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Perception of 1yr vs 2yr MBA programs?

Discussion in 'Business, Careers & Education' started by micbain, Apr 6, 2011.

  1. micbain

    micbain Senior member

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    Hi guys,

    Hoping anyone with experience on this could chime in. What are the perceptions of 1yr MBA programs? There aren't too many that I can think of in N.America (Queens and Northwestern come to mind) but there are a fair number in Europe.

    Pro's/Con's of the 1yr? Perception by potential employers?

    The 1 yr program seems attractive mainly from a financial perspective (1 year less of tution and opportunity cost), and as I already have an undergrad in business, I don't know if I need 2 years of formal education.

    Any thoughts would be greatly appreciated.

    Cheers,
     
  2. dhc905

    dhc905 Senior member

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    I went to the NU 1year sell week and I have to say, I wouldn't hire any of the apes in the 2yr, but the 1yr's were all top notch, both in background and in attitude. They're not there dicking around and hitting on 18 year old freshman, they're on the warpath to a higher paying job, simply put.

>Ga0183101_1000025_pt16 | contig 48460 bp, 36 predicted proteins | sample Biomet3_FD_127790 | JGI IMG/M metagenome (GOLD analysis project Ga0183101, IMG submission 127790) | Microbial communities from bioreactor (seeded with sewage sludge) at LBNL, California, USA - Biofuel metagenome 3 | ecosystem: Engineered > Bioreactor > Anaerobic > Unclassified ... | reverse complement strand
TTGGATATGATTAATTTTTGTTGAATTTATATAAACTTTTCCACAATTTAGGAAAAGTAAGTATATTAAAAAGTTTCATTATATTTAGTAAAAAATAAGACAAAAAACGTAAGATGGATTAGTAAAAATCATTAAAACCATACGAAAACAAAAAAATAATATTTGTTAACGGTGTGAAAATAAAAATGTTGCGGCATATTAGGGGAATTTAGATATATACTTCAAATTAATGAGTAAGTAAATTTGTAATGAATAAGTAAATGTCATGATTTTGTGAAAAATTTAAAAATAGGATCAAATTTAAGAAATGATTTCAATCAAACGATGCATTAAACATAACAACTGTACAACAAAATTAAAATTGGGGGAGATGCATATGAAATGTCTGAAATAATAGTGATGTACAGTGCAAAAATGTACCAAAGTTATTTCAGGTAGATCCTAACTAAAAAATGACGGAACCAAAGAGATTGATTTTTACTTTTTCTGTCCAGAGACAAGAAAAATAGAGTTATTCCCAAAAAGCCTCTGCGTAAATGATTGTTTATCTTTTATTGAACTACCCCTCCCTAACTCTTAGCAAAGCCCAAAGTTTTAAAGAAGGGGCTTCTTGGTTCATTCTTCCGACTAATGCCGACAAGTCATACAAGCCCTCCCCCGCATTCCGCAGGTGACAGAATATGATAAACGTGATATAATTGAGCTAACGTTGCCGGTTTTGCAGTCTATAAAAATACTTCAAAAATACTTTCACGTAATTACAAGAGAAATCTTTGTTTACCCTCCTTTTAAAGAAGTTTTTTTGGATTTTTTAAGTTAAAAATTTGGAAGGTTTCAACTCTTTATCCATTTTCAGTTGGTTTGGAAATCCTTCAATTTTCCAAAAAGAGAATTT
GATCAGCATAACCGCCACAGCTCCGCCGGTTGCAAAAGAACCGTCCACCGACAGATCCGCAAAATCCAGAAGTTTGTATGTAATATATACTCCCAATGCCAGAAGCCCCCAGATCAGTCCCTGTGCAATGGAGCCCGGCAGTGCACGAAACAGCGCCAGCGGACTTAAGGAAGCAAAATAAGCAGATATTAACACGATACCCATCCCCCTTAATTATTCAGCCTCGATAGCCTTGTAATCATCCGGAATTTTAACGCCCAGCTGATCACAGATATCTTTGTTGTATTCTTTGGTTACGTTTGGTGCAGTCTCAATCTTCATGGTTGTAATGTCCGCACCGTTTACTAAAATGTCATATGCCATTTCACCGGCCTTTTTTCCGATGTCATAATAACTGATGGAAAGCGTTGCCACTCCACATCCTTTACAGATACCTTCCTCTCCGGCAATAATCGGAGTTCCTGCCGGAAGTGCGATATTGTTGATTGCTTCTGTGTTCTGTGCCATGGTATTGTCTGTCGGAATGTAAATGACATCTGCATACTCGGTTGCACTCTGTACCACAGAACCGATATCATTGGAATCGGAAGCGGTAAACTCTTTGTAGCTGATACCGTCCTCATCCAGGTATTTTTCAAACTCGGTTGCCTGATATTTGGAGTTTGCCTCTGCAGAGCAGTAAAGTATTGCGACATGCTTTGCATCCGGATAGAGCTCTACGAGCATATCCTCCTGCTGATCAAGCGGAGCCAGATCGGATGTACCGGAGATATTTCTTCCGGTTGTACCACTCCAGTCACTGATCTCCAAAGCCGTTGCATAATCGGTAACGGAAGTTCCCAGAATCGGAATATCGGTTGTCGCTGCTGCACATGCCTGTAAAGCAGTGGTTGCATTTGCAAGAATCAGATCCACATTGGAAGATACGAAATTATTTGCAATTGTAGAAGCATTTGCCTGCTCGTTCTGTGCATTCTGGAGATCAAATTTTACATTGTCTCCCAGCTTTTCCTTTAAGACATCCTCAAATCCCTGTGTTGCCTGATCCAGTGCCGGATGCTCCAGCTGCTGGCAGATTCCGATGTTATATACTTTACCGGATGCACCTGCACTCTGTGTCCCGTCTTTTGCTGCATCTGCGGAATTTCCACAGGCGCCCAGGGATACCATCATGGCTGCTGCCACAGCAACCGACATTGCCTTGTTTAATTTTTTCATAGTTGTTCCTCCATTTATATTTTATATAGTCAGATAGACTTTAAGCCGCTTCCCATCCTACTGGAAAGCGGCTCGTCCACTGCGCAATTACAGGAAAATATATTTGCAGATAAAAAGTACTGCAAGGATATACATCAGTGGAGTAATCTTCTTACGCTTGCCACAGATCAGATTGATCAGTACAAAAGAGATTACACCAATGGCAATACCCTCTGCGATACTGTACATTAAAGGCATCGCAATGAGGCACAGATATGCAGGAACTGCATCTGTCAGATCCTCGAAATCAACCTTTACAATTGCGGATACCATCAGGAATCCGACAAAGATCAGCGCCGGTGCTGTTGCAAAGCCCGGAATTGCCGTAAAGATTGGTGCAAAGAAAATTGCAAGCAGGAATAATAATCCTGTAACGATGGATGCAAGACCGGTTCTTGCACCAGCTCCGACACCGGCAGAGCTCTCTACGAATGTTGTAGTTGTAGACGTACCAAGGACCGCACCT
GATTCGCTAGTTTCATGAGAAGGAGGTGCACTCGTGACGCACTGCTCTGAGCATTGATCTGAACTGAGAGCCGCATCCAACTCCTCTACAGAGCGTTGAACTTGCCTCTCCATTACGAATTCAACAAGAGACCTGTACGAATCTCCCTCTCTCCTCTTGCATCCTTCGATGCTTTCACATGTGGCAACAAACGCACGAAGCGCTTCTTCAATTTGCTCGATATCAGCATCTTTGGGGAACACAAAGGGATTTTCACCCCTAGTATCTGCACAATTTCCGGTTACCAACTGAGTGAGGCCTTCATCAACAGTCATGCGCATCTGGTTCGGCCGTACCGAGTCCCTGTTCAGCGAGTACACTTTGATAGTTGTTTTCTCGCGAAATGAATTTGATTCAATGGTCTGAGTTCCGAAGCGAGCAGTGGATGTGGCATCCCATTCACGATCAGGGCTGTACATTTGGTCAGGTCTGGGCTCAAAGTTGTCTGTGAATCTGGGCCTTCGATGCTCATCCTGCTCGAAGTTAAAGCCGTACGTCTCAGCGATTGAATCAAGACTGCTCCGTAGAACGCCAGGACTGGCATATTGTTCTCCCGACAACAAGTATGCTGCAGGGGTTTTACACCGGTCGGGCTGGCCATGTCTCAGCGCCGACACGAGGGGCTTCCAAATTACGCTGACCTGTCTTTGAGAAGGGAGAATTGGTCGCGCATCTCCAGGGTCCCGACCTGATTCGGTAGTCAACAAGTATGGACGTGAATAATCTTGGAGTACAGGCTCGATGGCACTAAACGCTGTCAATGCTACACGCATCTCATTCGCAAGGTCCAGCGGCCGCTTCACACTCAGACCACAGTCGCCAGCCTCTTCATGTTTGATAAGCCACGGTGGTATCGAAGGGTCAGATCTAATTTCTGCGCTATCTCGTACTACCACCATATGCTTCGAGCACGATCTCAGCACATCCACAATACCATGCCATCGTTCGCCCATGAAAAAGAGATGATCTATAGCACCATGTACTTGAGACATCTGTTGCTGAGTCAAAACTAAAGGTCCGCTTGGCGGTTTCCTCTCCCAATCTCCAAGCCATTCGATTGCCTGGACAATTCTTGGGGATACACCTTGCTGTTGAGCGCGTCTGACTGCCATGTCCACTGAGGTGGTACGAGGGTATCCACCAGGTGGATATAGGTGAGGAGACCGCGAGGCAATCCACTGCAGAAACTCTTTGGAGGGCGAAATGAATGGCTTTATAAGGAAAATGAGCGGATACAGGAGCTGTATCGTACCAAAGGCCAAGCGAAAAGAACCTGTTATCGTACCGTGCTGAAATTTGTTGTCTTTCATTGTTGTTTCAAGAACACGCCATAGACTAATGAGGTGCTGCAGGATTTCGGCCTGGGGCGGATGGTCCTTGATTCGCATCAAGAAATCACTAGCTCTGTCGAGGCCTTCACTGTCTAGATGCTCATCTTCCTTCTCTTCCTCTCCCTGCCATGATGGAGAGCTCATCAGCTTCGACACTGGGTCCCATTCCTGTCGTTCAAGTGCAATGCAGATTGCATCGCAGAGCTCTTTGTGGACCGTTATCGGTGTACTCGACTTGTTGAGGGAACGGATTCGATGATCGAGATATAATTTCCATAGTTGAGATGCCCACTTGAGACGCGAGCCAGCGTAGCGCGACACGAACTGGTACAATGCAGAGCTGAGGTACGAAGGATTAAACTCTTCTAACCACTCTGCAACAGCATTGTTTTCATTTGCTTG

My outsider's perspective.

    Also HBS used to have a 4Q program, which I guess they've done away with for one reason or another.
     
  3. cchen

    cchen Senior member

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    You may also want to consider columbia's j-term program, if you don't need an internship
     
  4. Lord-Barrington

    Lord-Barrington Senior member

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    For obvious reasons they're bad for career switchers but I don't think the perception of them is any different than for 2 year MBAs. Most employers realize that people who go to 1 year programs have myriad reasons for choosing that particular path. I haven't heard of anyone from INSEAD, Kellogg, or Columbia's J-Term being frowned upon by employers (as long as they weren't career switchers!)
     
  5. micbain

    micbain Senior member

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    I'm not a career switcher...rather I'm hoping the MBA will accelerate my career. I work in the corporate finance group of a Big4 but would like to move into a position (either ibanking or corp dev) where I can work on larger transactions and have a chance of specializing. I really enjoy my job, but the firm tends to focus on "mid market" M&A transactions and most practioners at my firm are generalists.
     
  6. scientific

    scientific Senior member

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    well, it depends on who's doing the perceiving.
     
  7. toslat

    toslat Well-Known Member

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    1yr is enough for the knowledge while 2yrs is required to instill the soft skills, mentality and attitude. Which program is right for you will depend on what your are missing.
     
  8. micbain

    micbain Senior member

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    well, it depends on who's doing the perceiving.

    Employers.
     
  9. medtech_expat

    medtech_expat Senior member